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Foreign Direct Investment In today's global market, foreign di

President Clinton encountered this problem in the mid-1990s when he considered whether to renew China∆s Most Favored Nation (MFN) trading status with the United States. There was much opposition to this because of the human rights violations that occur in China, and the president was faced with deciding whether or not the withholding of the designation would encourage increased human rights. He eventually permitted the status hoping that China will accomplish change through opening of its markets and increased interaction with Western influences (Maggs, 1994, p. 2A).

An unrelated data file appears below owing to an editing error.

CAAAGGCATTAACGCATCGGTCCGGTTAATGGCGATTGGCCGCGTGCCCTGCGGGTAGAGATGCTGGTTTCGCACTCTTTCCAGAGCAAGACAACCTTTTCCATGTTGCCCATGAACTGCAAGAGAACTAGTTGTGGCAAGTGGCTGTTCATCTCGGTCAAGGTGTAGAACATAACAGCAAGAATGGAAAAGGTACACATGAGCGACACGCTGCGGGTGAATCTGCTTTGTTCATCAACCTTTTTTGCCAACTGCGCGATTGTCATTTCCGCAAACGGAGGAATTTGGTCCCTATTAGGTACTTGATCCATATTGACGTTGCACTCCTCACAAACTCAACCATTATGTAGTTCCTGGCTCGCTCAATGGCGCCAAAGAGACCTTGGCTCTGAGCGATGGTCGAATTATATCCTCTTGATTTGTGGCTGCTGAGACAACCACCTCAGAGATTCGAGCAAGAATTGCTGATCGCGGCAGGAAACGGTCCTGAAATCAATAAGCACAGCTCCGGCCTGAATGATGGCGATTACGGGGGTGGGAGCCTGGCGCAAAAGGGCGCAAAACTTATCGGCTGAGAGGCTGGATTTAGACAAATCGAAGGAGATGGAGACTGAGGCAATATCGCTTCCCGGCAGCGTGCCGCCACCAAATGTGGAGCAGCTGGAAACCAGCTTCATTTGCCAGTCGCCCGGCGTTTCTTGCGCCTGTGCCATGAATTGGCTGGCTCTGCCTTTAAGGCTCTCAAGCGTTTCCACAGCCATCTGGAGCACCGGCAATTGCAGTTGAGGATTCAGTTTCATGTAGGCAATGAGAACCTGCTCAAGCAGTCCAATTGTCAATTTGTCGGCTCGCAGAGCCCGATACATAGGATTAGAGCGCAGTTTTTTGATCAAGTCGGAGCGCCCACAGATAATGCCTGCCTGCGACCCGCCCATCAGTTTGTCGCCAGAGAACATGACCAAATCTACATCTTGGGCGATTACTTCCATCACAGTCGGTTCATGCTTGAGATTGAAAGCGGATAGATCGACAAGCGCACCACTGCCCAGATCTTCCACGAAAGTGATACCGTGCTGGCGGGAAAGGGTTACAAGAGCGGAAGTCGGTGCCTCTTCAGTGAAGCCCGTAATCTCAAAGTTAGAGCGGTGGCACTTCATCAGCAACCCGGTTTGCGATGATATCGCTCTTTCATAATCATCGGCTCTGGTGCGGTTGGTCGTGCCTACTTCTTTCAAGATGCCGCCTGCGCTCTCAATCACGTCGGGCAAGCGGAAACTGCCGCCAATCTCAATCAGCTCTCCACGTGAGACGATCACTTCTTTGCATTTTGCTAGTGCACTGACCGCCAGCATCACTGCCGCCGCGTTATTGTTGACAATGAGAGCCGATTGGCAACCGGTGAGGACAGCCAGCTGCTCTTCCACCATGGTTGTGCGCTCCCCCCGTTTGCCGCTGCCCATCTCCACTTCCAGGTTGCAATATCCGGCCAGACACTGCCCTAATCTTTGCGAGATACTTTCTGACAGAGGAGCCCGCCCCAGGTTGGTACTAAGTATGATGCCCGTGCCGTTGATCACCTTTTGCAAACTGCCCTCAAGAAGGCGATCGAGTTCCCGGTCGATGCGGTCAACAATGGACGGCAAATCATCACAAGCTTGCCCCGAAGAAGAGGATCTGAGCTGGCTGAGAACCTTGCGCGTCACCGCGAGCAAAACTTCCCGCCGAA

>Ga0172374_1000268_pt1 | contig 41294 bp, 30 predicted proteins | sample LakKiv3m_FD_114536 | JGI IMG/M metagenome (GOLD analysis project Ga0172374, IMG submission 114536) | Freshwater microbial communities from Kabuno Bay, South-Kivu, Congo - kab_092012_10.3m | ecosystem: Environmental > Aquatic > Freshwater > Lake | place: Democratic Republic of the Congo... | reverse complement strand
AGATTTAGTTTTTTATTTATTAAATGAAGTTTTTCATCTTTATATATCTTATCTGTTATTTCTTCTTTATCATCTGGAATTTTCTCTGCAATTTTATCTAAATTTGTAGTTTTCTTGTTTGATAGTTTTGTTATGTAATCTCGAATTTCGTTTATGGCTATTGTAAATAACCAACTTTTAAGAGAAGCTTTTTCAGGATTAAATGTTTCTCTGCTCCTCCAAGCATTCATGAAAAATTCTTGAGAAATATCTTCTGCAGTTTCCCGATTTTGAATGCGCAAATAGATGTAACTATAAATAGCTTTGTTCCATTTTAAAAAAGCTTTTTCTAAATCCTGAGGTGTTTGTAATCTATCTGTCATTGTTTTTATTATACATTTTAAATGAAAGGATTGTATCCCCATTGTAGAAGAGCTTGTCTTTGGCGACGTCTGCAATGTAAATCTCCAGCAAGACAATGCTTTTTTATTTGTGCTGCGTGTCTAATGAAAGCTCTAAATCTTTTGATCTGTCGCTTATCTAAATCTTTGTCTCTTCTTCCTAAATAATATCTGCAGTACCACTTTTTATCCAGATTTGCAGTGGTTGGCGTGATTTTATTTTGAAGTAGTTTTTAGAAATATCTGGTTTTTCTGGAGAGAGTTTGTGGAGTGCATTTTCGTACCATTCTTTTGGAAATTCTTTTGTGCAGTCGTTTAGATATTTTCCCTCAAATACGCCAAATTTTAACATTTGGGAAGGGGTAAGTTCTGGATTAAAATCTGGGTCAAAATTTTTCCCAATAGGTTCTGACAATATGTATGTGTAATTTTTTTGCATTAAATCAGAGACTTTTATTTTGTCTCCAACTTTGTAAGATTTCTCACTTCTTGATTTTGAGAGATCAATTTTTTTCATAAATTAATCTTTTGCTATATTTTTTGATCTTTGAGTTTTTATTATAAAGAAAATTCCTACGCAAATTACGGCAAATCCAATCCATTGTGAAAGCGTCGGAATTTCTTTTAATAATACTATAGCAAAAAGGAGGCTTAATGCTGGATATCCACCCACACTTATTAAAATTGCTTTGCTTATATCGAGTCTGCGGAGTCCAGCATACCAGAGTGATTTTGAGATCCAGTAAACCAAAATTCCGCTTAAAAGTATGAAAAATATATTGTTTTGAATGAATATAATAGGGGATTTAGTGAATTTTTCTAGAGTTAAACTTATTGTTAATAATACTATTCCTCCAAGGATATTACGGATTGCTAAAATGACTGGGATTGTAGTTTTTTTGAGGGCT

The last quarter of this century has seen a rise in regional economic groupings, which are countries linking together for economic benefit. While alliances have played a large role in history, these alliances are based not on military dependency, but on economic benefit. The European Community eliminated many of the barriers to trade for its member nations, and NAFTA did the same for Mexico, Canada and the United States. These, and organizations such as ASEAN and even OPEC (a central component of trade in the Middle East), have changed the complexion of the world economy. No longer are companies concerned with operations in their own and other countries, they must now be concerned with entire regions. There are advantages to marketing to these new groupings, but difficulties as well since the groupings are intended to protect member countries and make it more difficult for foreign companies


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